Creating an accountable, customer-focused business
The pursuit of a faultless customer service is placing a new emphasis on how the whole workforce can be motivated to play its part
Adrian Clamp (contact)
6 minute read
The past few years has seen a notable shift in focus from products to customers across many industries. Companies are increasingly realising one of the key ways to improve the customer experience begins with their employees and the culture in which they operate.
To do this, a different way of organising your business is increasingly required. Rather than just thinking in terms of siloed functions, such as finance, marketing and IT each working towards their own internal goals, every business function must share the same goal, namely pleasing the customer.
Technology and market research company Forrester estimates that 2017 will see one-third of B2C companies start to transform their business structure in order to get closer to the customer. They also argue that the chief marketing officer (CMO) of the future will need to be ‘whole-brained’, able to combine the creativity needed to design interesting customer experiences with the technical, analytical know-how to deliver them in a personalised way. Forrester estimates that 30% of CMOs will be let go due to their inability to match up these needs.
Embarking on this transformation is a daunting prospect. The goal of a great customer experience is made up of many small positive outcomes. Knowing where to start, and what has to be measured, is a complex process. There is, however, a common theme among companies that have made a successful transition: before looking out to the customer, they looked in at their own employees.
Culture is key
For a customer-centric model to be highly effective, you have to create a culture in which employees actually want to please the customer, not just do it because they are required to. The first question to ask, therefore, is does the culture you have support or inhibit your strategic, customer related goals? Finding that out involves deep self-analysis and the willingness to ask hard questions about the way your business functions.
In many companies, the direction of communication is purely top down. Lower level employees, who often know most about the customer’s needs, have no way of relaying their insight up to those at C-level. When they try, office politics often prevents bad customer feedback from rising beyond middle management level. Opening up those lines of communication and allowing employees the opportunity to share their insights is a significant step towards creating an accountable, customer-focused organisation.
C-level executives also have to ask themselves whether internal procedures or regulations are shackling employees’ efforts to serve the customer. At luxury hotel group Ritz-Carlton, who place significant emphasis on improving the customer experience, every employee is allowed to spend up to US$2,000 on solving a customer problem without having to seek approval from a manager. By empowering employees in this way, taking the initiative to solve customer problems becomes instinctive.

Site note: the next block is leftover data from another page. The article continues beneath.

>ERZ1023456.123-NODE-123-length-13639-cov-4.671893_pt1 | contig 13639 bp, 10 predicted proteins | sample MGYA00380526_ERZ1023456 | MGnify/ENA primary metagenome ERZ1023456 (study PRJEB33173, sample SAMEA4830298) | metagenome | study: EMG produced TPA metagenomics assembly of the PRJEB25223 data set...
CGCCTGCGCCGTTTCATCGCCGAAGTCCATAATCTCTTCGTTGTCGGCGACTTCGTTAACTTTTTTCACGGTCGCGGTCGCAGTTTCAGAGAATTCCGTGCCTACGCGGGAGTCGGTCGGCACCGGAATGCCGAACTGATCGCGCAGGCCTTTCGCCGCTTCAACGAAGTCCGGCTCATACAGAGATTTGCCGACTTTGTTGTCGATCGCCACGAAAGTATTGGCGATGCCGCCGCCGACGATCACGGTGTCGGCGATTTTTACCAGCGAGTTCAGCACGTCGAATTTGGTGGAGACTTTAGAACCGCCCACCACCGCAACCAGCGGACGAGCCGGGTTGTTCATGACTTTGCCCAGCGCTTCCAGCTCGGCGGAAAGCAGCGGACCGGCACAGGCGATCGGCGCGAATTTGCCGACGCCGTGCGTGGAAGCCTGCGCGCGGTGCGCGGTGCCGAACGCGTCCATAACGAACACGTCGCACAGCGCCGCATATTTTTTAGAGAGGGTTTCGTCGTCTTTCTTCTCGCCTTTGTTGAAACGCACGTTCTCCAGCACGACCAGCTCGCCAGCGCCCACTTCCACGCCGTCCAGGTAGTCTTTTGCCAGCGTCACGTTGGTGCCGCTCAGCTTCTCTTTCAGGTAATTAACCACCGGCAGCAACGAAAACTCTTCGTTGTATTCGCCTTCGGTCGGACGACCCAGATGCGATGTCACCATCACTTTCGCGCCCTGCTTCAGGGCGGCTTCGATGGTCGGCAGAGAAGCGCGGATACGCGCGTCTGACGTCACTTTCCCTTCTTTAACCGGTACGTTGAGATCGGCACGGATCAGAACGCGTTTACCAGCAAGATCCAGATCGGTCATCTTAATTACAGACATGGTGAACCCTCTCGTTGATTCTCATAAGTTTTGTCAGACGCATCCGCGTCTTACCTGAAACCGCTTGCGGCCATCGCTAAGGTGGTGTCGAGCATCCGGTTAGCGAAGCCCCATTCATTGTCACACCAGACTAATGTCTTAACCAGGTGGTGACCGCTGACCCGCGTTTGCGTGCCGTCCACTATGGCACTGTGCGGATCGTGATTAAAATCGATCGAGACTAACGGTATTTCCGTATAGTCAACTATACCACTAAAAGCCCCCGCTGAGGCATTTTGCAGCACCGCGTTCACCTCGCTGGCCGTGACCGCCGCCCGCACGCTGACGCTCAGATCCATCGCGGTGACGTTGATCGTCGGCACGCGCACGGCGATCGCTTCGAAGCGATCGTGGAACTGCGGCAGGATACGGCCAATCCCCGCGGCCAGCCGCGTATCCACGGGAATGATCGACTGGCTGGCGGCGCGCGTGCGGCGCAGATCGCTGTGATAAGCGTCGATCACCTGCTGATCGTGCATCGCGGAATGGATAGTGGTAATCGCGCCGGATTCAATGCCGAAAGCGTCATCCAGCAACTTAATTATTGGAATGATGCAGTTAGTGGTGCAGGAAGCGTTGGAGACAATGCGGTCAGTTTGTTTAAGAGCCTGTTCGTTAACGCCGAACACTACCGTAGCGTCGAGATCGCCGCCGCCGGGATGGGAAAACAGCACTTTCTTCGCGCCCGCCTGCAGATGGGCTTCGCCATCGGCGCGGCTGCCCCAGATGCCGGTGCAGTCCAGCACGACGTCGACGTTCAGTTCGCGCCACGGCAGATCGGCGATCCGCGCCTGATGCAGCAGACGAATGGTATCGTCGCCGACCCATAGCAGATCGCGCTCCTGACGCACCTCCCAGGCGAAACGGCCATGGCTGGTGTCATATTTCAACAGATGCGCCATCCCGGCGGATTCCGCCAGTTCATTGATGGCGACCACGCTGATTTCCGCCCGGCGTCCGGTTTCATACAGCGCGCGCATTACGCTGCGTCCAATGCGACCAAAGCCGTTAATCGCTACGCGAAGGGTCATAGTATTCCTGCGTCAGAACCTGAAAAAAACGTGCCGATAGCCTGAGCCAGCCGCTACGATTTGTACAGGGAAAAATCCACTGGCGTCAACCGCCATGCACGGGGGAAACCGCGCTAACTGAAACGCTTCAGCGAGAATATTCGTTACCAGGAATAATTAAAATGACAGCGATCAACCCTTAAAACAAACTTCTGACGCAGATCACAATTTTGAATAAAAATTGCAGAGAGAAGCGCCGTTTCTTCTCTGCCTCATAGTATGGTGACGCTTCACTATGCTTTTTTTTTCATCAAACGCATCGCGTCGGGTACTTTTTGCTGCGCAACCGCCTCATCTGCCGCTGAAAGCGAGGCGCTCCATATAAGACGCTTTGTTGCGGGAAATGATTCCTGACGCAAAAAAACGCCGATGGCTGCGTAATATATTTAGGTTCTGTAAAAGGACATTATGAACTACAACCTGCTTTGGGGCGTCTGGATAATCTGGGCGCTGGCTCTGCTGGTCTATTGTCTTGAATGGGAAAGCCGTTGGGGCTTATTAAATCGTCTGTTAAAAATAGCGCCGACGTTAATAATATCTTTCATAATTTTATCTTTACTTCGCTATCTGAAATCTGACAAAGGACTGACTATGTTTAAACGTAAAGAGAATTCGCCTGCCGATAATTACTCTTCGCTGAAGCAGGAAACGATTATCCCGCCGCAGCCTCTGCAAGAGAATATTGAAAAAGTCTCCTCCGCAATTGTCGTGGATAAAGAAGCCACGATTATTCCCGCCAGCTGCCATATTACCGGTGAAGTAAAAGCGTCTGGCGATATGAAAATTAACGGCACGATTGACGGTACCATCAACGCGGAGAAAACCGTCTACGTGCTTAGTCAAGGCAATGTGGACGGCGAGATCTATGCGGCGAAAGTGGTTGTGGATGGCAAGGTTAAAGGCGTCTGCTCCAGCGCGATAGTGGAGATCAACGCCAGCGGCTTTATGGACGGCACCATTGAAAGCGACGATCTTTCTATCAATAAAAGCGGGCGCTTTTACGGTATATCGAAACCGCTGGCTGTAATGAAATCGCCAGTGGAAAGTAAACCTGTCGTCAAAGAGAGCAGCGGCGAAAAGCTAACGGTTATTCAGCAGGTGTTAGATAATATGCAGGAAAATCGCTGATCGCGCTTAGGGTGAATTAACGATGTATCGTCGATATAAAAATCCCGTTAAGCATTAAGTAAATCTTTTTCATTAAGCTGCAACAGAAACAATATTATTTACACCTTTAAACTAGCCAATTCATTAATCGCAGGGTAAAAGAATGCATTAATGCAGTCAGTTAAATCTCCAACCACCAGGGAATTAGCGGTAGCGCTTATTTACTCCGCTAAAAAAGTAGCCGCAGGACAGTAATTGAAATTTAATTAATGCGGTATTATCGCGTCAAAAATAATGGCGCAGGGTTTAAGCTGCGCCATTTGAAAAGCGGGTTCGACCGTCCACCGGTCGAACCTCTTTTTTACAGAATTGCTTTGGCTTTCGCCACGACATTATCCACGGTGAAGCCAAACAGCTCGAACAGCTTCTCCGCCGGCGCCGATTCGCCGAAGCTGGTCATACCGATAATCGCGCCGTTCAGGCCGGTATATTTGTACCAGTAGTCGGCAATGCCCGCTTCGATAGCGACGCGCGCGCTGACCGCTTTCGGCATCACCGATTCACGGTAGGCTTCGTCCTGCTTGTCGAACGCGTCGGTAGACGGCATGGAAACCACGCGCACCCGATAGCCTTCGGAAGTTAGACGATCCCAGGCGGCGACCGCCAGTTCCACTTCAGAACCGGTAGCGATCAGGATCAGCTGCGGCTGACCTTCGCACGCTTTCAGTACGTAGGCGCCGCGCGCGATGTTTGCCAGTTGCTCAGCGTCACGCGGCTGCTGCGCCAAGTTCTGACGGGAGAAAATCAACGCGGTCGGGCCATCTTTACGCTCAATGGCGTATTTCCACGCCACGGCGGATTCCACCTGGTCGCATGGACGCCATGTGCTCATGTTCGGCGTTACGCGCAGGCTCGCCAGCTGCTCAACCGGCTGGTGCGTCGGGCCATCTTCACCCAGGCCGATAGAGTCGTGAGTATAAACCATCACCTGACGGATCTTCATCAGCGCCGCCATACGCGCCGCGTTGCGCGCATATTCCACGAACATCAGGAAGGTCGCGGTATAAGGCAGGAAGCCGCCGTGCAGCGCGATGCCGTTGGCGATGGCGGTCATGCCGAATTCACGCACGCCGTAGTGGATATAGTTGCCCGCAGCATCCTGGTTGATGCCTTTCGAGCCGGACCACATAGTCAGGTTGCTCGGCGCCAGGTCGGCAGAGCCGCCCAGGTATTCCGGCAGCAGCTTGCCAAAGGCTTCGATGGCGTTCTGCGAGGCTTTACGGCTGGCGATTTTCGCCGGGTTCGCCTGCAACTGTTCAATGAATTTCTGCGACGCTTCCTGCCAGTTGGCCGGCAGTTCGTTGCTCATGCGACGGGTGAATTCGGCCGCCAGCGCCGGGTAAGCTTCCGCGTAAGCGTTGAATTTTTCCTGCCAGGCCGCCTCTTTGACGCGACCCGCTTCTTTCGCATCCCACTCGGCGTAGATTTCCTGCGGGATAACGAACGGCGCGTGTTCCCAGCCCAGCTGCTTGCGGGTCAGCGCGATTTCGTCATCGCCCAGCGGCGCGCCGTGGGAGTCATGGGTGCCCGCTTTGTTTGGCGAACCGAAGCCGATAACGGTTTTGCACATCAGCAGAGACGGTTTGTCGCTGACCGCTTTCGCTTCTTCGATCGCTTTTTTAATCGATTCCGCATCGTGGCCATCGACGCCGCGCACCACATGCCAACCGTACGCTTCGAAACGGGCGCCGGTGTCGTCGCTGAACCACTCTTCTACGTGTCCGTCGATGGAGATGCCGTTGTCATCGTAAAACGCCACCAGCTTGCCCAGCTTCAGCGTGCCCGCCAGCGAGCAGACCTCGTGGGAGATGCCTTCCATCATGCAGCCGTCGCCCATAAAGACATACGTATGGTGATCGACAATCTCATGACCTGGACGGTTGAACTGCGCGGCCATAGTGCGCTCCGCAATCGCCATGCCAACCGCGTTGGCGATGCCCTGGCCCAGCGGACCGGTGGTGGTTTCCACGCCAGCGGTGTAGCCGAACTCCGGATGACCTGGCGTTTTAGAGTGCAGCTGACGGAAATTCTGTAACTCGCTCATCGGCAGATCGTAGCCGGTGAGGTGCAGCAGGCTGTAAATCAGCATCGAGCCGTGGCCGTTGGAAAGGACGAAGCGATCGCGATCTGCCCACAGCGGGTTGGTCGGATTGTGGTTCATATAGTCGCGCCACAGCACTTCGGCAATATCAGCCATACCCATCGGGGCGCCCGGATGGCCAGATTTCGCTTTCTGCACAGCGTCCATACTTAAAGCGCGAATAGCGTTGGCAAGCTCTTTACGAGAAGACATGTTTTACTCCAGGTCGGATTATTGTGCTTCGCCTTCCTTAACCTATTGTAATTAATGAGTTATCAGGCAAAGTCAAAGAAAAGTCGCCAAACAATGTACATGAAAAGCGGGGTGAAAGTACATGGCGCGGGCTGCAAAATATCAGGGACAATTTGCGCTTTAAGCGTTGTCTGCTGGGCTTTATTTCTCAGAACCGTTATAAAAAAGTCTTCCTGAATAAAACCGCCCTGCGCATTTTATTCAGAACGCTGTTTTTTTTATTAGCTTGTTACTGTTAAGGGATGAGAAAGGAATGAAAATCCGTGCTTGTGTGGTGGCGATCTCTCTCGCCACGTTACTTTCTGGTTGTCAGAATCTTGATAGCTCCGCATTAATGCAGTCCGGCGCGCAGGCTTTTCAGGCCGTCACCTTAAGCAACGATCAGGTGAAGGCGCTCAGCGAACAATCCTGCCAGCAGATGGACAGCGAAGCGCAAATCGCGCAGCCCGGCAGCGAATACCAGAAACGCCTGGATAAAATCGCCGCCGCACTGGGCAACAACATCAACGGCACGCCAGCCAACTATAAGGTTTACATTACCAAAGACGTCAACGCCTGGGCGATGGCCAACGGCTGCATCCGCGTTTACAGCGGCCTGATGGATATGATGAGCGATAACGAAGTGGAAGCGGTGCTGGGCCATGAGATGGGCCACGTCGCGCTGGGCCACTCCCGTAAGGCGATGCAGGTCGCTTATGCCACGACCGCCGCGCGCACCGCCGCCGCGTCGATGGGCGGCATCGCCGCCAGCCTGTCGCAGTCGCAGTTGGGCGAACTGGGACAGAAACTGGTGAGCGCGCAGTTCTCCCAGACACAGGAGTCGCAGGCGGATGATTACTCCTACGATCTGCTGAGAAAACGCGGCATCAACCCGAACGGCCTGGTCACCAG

Thinking like a customer
Energising outward-facing employees is one thing. To get a whole organisation working towards a common goal requires you to ensure that each employee has a line of sight to the customer and understands how their performance has a positive final impact.
TV company Sky Italia chose four years ago to differentiate itself through customer experience, setting the goal of becoming the world’s best customer-led entertainment and communications company. Across the organisation employees are encouraged to fight against the tendency to think they already know something. While business key performance indicators (KPIs) may reveal one thing, the goal is to discover how the customer perceives a situation. The company recently reinforced this idea with an internal marketing campaign consisting of videos that featured on-air talent working alongside back-office staff. The message is clear: everyone should focus on the customer and anyone can make a difference to their experience.
Social media has made the process of business transformation easier in some ways but harder in others. People have shown a clear willingness to discuss their relationship with the brands they use. This provides huge amounts of data that is invaluable for any company trying to become customer-focused.
At the same time, social media has multiplied the number of available engagement channels. Employees need to be aware of these new platforms and technologies. Interacting with and learning from the customer is no longer the preserve of marketing, but the responsibility of every employee.
Investing in success
Changing company culture is a tough task. This is made more difficult by the fact that so many success metrics are qualitative rather than quantitative judgments. The key in this regard is to create a scorecard that puts your long-term relationship with the customer at its centre, with metrics like customer lifetime value, revenue from repeat customers and customer profitability.
This approach has worked well for Royal Bank of Canada. By focusing on lifetime customer value it realised that medical and dental students, while not an attractive segment at the moment, could be some of the most loyal, profitable customers over the long term. It devised a number of products geared towards that group, such as low-interest tuition and car loans. The bank’s share of that market rose from 2% to 18% in the space of a year.
The customer is now in charge and accepting this is the difference between thriving and dying. A good employee culture is the bedrock on which innovative, competitive, future-proof companies will be built.
 Susan Wakefield, Customer Experience Director, Sky Italia, Forrester CX Europe Oct 2016
 Maxie Schmidt-Subramanian, Senior Analyst. Forrester CX Europe Oct 2016